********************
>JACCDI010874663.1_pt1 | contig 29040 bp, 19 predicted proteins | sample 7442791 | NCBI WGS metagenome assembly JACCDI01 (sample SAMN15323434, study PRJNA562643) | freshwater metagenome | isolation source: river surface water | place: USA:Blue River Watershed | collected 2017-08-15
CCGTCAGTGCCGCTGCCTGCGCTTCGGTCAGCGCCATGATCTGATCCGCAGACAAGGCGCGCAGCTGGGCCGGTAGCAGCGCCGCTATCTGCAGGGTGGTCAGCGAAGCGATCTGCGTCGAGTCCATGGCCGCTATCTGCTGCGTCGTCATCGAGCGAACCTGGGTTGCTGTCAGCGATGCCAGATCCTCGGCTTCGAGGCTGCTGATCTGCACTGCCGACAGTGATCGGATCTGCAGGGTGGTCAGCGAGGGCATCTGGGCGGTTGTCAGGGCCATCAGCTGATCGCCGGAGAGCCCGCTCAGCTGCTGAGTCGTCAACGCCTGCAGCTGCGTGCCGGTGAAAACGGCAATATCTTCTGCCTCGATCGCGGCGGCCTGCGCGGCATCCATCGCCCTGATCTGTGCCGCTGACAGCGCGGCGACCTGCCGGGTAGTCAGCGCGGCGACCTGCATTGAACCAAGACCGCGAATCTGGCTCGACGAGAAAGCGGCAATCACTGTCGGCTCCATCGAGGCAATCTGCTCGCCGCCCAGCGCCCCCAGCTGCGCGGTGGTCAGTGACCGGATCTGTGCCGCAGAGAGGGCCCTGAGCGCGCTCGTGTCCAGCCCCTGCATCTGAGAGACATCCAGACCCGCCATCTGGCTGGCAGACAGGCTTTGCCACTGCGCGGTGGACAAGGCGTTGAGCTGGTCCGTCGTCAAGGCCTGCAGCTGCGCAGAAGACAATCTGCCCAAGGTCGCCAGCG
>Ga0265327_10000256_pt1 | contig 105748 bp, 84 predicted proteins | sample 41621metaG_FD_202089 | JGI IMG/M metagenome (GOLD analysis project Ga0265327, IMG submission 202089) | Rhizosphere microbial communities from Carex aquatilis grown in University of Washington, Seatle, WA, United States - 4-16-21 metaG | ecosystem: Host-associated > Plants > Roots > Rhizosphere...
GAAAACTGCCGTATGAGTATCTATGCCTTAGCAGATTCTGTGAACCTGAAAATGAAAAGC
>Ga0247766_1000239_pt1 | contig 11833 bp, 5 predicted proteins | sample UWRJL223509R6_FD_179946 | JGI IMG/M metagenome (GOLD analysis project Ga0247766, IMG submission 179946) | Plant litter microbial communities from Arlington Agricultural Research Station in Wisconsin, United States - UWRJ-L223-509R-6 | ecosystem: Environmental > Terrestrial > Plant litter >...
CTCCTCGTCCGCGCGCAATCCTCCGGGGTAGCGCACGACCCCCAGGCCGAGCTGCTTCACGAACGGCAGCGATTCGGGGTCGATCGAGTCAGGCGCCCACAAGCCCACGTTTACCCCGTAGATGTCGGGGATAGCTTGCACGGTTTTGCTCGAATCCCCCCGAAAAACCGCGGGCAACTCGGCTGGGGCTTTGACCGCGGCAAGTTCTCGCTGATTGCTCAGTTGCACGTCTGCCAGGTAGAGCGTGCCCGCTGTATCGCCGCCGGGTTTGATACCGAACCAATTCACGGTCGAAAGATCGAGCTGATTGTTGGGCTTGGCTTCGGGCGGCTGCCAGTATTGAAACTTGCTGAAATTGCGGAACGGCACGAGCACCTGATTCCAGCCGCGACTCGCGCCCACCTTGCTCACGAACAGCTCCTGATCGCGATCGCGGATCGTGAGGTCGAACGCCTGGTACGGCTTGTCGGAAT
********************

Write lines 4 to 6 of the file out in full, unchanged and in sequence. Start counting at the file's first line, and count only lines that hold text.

GAAAACTGCCGTATGAGTATCTATGCCTTAGCAGATTCTGTGAACCTGAAAATGAAAAGC
>Ga0247766_1000239_pt1 | contig 11833 bp, 5 predicted proteins | sample UWRJL223509R6_FD_179946 | JGI IMG/M metagenome (GOLD analysis project Ga0247766, IMG submission 179946) | Plant litter microbial communities from Arlington Agricultural Research Station in Wisconsin, United States - UWRJ-L223-509R-6 | ecosystem: Environmental > Terrestrial > Plant litter >...
CTCCTCGTCCGCGCGCAATCCTCCGGGGTAGCGCACGACCCCCAGGCCGAGCTGCTTCACGAACGGCAGCGATTCGGGGTCGATCGAGTCAGGCGCCCACAAGCCCACGTTTACCCCGTAGATGTCGGGGATAGCTTGCACGGTTTTGCTCGAATCCCCCCGAAAAACCGCGGGCAACTCGGCTGGGGCTTTGACCGCGGCAAGTTCTCGCTGATTGCTCAGTTGCACGTCTGCCAGGTAGAGCGTGCCCGCTGTATCGCCGCCGGGTTTGATACCGAACCAATTCACGGTCGAAAGATCGAGCTGATTGTTGGGCTTGGCTTCGGGCGGCTGCCAGTATTGAAACTTGCTGAAATTGCGGAACGGCACGAGCACCTGATTCCAGCCGCGACTCGCGCCCACCTTGCTCACGAACAGCTCCTGATCGCGATCGCGGATCGTGAGGTCGAACGCCTGGTACGGCTTGTCGGAAT